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Richard now avows, in the play, his treacherous plans for setting King Edward and Clarence at variance, “ Plots have I laid, inductions dangerous,
By drunken prophecies, libels, and dreams,
Of Edward's heirs the murderer shall be.” And the result of these plots soon appears, when there “enter Clarence, guarded, and Brackenbury," who was lieutenant of the Tower, and Richard persuades his brother that his misfortunes are owing to the queen and her relations, through whose influence Lord Hastings also had been sent to the Tower, and subsequently released, on making an humble supplication to her.
The incarceration of Clarence is misplaced ; it did not occur until the year 1478, whereas it is placed by our poet in 1471. The story of the G is from Holinshed, * and is to be found in Rous.t But I do not find, even in Holinshed, the insinuation that Edward's jealousy of Clarence, and his consequent proceedings, were brought about or fomented
* Hul., 346 ; Hall, 326. + P.215.
by Gloucester. It is one of the instances which abound in the play, of that which may, indeed, be almost deemed its design, the blackening of the character of the king, whom the grandfather of Queen Elizabeth had dethroned. It is true that there was jealousy between Edward's two brothers. It arose out of an event which Shakspeare places after the imprisonment of Clarence, namely, the marriage of Richard with the widow of Prince Edward,* sister to the Duchess of Clarence. We have seen,t on the occasion of the first marriage of this lady, how jealous Clarence was of a participation in the inheritance of Neville : this jealousy was now removed, but even supposing (for which there is no reason) that the angry feeling was the more violent on the part of the brother whose marriage occasioned it, his interest in the cause of quarrel was not promoted by the death of Clarence five years afterwards.
Not even Sir Thomas More, who is so much relied upon by those who have the worst opinion of Richard, imputes to him the disfavour or death of Clarence.
* Relying upon the authority given by Lingard (v. 201), I have considered Anne as married to Prince Edward, but I am not quite satisfied. The Croyland Continuation says only that she was betrothed, p. 553.
+ P. 68. See Lingard, 226, and Fenn, ii. 91, 127.
It is remarkable that Shakspeare, while he introduces Gloucester courting the widowed Anne in the public streets, when attending the funeral of her father-in-law, had not heard the circumstances of the marrriage, as related by a cotemporary. This writer tells us, that Clarence concealed his sister-in-law from the pursuit of Gloucester, but that she was at last discovered in London, in the disguise of a cook-maid,* and then placed in sanctuary. How Anne was induced to assume this disguise,—whether Richard had any difficulty in persuading her to marry him, not any where appears.
Although the marriages of the fifteenth century – perhaps, the women of that time - are not to be judged by our present notions, I cannot but regard this marriage of Anne as a material point in the evidence which disproves Gloucester's part in the death of Prince Edward and King Henry.
We have now the queen and her relatives, Riverst and Grey,I lamenting the illness of King Edward, and speculating upon the probable consequences of his death, and especially the protectorship of Gloucester. The company is enlarged by the arrival of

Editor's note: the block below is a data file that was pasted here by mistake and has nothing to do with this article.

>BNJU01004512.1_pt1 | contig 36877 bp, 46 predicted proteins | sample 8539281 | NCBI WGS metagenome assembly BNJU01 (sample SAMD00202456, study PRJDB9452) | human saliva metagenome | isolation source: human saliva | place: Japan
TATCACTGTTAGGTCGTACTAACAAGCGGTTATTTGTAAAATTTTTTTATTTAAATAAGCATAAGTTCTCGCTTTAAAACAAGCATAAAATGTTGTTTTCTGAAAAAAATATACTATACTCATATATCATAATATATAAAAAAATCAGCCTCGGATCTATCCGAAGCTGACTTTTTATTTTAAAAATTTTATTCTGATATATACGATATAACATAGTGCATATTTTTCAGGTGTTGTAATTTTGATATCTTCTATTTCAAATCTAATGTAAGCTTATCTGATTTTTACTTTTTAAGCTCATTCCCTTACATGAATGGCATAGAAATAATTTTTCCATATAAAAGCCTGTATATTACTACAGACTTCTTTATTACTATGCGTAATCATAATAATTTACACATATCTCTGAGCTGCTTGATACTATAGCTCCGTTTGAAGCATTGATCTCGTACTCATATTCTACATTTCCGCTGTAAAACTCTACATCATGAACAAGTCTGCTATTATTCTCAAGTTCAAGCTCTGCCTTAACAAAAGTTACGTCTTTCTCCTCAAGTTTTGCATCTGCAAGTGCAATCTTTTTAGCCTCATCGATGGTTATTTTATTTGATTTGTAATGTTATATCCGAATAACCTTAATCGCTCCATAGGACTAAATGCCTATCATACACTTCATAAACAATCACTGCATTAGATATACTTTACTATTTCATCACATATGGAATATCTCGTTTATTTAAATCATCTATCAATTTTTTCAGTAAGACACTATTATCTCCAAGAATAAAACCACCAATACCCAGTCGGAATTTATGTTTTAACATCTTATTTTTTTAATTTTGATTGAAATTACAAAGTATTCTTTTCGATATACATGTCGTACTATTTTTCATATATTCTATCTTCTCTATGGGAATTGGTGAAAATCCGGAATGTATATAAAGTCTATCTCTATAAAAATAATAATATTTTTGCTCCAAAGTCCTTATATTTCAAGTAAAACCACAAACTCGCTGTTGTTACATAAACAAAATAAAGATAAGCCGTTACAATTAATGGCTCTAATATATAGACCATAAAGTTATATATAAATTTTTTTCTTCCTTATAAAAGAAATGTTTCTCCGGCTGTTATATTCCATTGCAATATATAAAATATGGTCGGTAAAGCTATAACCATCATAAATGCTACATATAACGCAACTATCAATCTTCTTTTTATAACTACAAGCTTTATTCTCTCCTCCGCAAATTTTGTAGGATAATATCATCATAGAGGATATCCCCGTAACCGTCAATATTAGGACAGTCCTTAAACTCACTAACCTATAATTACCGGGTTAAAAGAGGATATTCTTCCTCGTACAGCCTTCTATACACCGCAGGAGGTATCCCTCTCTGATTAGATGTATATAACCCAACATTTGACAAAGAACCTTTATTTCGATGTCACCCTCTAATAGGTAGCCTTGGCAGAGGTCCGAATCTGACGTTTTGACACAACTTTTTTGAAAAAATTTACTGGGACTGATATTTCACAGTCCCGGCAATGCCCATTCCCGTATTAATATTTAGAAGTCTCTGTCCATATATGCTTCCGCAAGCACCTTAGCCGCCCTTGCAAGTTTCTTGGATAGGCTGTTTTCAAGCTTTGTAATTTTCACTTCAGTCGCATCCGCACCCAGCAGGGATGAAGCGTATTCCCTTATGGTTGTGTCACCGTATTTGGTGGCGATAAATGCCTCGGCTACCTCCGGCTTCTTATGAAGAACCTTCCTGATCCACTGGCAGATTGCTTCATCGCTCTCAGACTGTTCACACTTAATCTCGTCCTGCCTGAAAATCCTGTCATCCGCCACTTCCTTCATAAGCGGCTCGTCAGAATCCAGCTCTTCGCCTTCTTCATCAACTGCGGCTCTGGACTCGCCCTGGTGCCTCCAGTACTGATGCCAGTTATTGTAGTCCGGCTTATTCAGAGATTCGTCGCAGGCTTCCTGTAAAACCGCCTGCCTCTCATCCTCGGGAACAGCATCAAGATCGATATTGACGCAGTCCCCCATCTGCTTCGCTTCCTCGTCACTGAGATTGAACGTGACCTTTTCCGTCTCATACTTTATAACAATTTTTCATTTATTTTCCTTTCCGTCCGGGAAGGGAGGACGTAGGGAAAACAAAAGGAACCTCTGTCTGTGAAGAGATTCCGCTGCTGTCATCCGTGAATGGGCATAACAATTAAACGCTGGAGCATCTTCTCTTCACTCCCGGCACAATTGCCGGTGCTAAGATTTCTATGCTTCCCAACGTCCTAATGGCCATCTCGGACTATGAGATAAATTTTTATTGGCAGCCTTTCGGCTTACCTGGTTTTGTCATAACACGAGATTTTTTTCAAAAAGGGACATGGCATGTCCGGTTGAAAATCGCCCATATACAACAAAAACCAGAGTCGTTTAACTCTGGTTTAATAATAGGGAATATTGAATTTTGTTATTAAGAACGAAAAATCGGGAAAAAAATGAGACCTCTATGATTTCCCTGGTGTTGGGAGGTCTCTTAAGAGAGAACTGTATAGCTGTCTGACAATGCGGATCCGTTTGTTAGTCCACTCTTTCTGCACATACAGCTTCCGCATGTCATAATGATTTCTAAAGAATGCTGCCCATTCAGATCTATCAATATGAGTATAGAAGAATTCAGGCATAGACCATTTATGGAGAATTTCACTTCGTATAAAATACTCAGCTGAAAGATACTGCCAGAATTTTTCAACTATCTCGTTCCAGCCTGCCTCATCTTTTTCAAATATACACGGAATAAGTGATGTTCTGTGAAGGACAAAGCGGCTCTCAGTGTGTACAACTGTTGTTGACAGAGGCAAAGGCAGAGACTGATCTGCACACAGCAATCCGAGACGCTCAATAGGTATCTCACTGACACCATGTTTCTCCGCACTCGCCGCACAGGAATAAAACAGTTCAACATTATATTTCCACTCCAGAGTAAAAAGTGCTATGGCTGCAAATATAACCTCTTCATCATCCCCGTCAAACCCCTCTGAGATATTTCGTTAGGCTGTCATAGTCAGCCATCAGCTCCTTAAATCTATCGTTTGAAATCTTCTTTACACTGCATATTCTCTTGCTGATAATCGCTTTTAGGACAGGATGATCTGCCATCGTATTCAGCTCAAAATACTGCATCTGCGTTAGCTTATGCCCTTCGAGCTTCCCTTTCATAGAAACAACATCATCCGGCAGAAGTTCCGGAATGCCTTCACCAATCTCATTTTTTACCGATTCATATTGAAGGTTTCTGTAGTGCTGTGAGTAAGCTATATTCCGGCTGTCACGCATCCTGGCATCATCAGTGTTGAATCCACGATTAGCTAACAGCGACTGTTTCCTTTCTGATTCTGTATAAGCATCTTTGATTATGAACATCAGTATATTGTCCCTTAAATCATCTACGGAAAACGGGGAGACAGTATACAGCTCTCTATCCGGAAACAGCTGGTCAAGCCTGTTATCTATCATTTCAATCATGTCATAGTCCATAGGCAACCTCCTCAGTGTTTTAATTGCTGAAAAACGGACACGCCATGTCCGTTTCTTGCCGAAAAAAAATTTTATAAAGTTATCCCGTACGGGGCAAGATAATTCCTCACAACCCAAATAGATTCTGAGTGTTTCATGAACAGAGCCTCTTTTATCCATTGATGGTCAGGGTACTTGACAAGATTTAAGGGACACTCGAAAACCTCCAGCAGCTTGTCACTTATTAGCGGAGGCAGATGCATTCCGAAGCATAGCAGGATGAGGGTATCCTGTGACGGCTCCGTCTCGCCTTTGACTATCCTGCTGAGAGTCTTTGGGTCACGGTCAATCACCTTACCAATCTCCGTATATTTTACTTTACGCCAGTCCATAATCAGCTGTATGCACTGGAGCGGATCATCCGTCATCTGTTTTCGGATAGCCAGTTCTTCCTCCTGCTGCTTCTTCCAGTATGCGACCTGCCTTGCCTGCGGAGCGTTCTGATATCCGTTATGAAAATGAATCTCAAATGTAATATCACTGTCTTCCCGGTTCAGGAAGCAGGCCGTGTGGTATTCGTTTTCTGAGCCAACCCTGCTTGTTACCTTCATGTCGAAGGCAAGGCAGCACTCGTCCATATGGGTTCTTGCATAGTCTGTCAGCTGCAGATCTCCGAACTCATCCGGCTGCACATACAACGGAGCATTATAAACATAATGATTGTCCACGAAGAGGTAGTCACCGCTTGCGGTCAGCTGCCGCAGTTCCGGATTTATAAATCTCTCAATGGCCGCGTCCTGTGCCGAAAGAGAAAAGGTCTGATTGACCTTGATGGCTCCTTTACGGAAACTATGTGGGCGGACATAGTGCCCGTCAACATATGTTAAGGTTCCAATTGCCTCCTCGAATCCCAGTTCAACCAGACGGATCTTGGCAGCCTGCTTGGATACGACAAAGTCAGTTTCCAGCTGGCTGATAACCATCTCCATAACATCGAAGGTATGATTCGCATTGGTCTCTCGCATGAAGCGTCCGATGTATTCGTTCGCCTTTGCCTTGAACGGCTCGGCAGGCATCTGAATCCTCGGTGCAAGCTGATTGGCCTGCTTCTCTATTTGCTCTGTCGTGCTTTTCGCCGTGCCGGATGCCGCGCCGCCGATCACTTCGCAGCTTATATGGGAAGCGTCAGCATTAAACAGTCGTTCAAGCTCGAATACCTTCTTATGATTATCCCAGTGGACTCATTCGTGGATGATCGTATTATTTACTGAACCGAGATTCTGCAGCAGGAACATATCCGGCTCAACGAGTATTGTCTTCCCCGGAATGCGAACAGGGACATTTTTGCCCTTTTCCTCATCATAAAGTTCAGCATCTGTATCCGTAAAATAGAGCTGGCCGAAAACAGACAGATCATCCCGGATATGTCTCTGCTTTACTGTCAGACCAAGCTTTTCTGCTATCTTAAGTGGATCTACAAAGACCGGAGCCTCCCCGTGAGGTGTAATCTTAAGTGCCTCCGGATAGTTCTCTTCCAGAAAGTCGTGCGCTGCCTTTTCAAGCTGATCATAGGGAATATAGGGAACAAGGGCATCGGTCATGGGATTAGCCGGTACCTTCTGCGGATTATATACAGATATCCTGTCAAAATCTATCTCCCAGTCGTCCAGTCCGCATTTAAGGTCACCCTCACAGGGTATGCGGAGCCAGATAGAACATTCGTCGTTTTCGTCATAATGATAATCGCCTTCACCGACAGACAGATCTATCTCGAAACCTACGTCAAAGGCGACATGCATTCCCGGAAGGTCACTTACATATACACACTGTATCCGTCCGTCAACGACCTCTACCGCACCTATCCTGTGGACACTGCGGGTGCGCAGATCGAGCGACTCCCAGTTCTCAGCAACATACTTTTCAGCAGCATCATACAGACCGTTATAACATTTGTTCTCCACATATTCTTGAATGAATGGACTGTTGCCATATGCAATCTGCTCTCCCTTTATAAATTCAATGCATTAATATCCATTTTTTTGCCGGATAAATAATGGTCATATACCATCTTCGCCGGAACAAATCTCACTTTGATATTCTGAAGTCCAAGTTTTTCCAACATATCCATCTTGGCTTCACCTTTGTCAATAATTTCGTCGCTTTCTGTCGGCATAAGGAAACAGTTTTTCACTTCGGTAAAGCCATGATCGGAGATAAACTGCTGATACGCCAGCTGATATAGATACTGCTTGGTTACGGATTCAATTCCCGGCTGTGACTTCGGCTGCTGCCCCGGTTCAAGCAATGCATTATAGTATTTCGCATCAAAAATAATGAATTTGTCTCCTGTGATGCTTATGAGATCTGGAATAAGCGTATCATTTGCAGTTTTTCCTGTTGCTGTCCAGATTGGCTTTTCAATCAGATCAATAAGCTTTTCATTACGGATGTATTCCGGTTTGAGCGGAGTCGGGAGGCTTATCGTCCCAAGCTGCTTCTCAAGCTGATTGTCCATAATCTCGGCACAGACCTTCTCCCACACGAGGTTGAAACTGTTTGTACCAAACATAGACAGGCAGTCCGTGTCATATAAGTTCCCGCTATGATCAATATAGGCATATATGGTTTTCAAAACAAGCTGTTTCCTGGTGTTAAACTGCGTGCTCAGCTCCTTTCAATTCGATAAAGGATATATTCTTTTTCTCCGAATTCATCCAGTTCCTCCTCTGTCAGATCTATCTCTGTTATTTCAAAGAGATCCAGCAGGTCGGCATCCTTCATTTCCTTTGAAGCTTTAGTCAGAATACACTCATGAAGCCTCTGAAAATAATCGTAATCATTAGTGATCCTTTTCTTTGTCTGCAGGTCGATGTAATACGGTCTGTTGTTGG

* Croyl. Cont., 557. † Anthony Widville, the queen's brother. Banks, iii. 316. | Richard Grey, the queen's son. Banks, iii, 258.
Buckingham* and Stanley ;t to whose compli-
To your good prayer will scarcely say Amen :
I hate not you for her proud arrogance." · I do not know of any ground for the queen's imputation of peculiar hostility to the Countess of Richmond, other than her connexion with the house of Lancaster. She was the daughter of John Beaufort, Duke of Somerset, and wife, first of Edmund, Earl of Richmond, then of Sir Henry Stafford, g and now of Lord Stanley.
Gloucester enters, in company with Hastings and Dorset, || and breaks forth against the queen's relatives :“ They do me wrong, and I will not endure it. Who are they that complain unto the king, That I, forsooth, am stern, and love them not?
By holy Paul, they love his grace but lightly, * Henry Stafford, son of him who was killed at Northampton, see p. 6.
+ Thomas Stanley, second Lord Stanley, afterwards Earl of Derby; lineal ancestor of the present earl. Collins, iii. 58.
See yol. i. p. 231. § Of the family of the Duke of Buckingham. || Thomas Grey, the queen’s son by her first husband. He was Lord Ferrers, of Groby, by inheritance, and created Marquis of Dorset by Edward IV. Banks, ii. 191 ; iii. 258.
That fill his ears with such dissentious rumours.
By silken, sly, insinuating jacks ?” It may be doubted, whether this pretension to a rugged manner, and an inaptitude to the arts of cajolery, is quite consistent with the wooing of the Princess Anne, which has been described.
More's narrative ascribes to Richard the arts of dissimulation :
“ He was malicious, wrathful, and envious......... Free was he called of dispense, and somewhat above his power liberal ; with large gifts he gat him unsteadfast friendship, for which he was fain to pill and spoil in other places, and get him steadfast hatred. He was close and secret, a deep dissembler, lowly of countenance, arrogant of heart, outwardly companionable where he inwardly hated, not letting to kiss whom he thought to kill, despicious and cruel, not for evil will alway, but ofter for ambition, and either the surety or increase of his estate."'*
Richard now throws off all restraint, and scolds at the Widvilles and the queen herself, laying par